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first, we will have some brief opening comments from dr. naylor. matt: good morning. thank you for being here. after world war i was over there was a flurry of activity in the united states where memorials were built in small towns and large cities across the country. we don't know the exact cap. maybe as many as 10,000. in kansas city, missouri there was a response that has shaped much of our work. in 1919, in a 10 day. , the city responded to this outpouring of expression by raising $2.5 million in 10 days. that is the equivalent of $40 million.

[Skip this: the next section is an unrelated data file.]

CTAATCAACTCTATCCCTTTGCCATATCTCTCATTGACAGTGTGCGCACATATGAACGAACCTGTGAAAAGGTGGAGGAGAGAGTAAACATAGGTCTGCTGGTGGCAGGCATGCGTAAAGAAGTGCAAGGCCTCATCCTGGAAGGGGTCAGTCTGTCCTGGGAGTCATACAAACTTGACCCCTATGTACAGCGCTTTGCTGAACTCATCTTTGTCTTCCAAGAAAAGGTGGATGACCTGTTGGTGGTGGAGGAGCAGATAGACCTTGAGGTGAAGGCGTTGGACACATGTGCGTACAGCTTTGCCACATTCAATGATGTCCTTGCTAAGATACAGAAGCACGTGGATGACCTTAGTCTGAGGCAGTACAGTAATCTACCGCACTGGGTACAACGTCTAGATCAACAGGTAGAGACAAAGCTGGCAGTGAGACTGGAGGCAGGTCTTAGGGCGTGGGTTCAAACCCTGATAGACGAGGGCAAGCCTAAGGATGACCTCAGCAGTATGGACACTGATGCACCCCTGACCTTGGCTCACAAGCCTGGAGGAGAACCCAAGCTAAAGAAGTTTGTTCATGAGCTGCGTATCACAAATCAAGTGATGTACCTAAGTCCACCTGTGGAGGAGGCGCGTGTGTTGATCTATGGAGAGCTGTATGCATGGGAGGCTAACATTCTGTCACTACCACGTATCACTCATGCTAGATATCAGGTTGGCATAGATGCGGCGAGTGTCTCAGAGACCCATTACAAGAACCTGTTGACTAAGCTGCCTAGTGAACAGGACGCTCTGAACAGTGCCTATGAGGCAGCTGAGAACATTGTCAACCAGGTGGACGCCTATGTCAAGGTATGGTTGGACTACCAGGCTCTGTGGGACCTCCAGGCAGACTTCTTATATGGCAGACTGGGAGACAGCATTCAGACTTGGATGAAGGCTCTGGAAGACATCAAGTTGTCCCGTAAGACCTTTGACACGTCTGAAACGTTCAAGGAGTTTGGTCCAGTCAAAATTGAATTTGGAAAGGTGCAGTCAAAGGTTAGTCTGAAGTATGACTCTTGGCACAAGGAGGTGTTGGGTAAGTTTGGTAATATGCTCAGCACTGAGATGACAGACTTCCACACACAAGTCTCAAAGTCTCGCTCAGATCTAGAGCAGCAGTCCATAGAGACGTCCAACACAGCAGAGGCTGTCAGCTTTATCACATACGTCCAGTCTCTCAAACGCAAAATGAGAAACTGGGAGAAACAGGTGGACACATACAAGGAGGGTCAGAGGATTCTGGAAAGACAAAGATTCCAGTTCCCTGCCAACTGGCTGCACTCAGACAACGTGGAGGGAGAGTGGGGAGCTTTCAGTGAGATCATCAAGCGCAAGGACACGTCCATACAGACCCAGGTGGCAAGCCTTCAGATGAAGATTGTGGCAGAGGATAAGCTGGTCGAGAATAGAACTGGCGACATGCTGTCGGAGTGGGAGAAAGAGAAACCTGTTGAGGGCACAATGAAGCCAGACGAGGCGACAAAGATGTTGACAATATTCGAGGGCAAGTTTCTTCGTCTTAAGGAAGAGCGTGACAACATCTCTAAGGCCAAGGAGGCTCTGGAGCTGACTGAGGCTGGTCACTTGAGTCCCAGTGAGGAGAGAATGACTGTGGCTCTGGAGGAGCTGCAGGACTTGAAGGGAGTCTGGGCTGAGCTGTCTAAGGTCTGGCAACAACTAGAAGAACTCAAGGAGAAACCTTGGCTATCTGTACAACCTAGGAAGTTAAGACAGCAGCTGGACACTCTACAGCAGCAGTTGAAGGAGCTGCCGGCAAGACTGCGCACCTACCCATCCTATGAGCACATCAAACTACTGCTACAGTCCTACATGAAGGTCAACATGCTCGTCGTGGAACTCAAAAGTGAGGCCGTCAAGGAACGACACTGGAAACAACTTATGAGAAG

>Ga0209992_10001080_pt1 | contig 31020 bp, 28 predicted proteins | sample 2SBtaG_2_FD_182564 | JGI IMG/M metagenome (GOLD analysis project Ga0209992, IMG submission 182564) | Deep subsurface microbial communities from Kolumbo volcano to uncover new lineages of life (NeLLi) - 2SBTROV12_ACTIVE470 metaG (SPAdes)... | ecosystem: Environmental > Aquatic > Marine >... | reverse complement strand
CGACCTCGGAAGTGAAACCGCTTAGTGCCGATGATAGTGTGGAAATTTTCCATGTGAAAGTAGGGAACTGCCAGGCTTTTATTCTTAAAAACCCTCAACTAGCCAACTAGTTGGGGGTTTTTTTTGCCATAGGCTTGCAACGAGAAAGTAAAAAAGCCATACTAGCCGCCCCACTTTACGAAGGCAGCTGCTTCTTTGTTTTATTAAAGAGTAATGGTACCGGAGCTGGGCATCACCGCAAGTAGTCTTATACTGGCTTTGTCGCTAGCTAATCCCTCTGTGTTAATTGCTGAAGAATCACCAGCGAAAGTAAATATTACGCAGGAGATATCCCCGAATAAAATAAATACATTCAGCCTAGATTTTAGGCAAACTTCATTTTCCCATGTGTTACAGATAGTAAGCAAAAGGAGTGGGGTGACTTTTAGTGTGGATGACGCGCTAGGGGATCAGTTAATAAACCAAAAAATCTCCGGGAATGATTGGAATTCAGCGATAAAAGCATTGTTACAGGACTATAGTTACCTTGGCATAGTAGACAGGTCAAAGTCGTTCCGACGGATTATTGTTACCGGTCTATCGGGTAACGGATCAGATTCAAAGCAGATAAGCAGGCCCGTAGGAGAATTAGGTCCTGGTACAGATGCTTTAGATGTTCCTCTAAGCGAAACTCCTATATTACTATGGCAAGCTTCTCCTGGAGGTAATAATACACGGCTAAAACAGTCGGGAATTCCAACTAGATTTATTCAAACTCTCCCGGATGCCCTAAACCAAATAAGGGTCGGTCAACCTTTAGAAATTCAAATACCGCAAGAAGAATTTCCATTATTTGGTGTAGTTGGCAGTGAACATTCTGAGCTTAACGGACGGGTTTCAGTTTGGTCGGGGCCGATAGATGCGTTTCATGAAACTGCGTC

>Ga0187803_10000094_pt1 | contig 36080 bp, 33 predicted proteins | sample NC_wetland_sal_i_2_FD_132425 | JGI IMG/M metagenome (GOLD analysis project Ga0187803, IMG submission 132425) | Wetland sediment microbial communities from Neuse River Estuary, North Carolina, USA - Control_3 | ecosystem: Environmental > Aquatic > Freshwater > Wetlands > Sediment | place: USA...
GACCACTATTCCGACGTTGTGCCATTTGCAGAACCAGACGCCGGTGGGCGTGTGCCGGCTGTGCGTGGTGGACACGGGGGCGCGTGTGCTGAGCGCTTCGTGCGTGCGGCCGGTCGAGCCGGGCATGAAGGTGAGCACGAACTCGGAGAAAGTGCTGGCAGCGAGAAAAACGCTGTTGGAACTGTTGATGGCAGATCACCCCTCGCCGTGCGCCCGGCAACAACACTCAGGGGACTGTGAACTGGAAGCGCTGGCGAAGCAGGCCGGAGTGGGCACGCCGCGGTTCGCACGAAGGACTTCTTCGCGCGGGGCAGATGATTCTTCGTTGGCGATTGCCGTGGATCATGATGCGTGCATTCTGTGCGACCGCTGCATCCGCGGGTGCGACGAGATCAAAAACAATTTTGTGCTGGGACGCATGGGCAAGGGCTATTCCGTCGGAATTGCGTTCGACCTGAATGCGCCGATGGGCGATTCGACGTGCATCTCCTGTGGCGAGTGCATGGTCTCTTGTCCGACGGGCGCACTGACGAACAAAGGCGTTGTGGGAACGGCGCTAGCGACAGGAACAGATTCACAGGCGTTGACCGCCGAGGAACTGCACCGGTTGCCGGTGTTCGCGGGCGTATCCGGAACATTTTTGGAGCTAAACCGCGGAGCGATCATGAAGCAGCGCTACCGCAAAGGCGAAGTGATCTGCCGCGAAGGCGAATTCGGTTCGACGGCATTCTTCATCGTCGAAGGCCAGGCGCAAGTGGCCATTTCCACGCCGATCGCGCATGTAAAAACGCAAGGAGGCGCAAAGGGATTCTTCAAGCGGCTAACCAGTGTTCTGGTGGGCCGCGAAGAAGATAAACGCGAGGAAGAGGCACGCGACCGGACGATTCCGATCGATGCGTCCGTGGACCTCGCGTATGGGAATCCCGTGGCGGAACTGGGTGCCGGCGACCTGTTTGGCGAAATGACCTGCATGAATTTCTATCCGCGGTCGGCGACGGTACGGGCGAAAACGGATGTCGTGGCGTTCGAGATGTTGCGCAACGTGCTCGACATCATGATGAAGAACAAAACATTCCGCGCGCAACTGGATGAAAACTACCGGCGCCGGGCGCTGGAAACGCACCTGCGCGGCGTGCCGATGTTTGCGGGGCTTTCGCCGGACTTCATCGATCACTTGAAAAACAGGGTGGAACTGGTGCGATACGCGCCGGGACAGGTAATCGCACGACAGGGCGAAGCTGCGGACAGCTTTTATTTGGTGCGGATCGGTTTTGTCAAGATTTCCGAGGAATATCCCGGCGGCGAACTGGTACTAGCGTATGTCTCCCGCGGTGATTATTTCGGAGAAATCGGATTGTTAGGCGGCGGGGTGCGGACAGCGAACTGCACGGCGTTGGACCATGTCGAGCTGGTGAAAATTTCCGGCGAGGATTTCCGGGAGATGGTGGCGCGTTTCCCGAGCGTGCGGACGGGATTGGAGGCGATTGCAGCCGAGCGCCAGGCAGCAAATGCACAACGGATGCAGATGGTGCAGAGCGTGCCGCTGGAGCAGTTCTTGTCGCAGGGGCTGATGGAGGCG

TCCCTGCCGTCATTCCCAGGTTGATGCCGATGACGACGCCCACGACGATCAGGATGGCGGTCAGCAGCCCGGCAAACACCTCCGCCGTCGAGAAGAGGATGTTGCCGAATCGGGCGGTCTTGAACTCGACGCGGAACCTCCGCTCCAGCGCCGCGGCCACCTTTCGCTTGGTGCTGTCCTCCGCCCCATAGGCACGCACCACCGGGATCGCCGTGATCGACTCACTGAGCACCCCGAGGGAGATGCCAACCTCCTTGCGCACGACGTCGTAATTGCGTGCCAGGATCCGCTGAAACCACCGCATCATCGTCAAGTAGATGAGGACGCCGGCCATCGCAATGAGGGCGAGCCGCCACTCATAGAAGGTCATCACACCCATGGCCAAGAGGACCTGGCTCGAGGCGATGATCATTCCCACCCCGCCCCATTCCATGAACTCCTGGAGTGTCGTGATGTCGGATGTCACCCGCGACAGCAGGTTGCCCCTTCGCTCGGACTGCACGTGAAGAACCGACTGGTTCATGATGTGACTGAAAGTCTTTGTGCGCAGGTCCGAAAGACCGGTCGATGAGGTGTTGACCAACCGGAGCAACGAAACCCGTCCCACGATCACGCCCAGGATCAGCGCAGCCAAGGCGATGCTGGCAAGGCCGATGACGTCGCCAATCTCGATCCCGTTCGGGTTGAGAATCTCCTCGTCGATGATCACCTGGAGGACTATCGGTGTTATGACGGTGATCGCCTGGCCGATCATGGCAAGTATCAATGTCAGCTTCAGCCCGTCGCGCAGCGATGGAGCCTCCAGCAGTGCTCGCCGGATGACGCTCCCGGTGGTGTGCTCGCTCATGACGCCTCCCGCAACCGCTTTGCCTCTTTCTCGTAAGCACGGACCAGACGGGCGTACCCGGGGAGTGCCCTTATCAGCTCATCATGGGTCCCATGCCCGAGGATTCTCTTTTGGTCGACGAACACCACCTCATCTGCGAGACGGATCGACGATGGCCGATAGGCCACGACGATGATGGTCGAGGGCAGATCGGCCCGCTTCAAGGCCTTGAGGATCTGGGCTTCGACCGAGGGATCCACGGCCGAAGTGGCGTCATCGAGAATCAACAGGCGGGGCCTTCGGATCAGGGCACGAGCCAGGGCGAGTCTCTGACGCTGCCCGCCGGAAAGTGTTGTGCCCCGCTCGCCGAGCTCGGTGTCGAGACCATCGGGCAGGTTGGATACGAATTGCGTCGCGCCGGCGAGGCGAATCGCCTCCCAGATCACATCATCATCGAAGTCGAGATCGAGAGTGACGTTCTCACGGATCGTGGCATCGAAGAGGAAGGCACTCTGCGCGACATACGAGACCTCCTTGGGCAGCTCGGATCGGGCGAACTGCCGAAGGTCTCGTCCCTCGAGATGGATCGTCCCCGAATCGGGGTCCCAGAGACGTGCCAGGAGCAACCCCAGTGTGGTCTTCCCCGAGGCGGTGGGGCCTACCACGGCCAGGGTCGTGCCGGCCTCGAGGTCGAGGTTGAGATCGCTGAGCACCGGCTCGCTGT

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fundraising were that easy today, we would be very pleased. that led to the building of a memorial that was opened by resident calvin coolidge in 1926. that became the de facto national world war i memorial. in scale it would only be second to the washington monument it footprint the exceeding that of the lincoln memorial. it is one of the world's largest war memorials. sometimes people ask if there is really much interest in the united states in world war i. this is particularly a case of the -- of the european press will ask the question of us. what we know is that there is a division of interest in world war i, this is the national world war i resume and memorial and it has increased by 63% when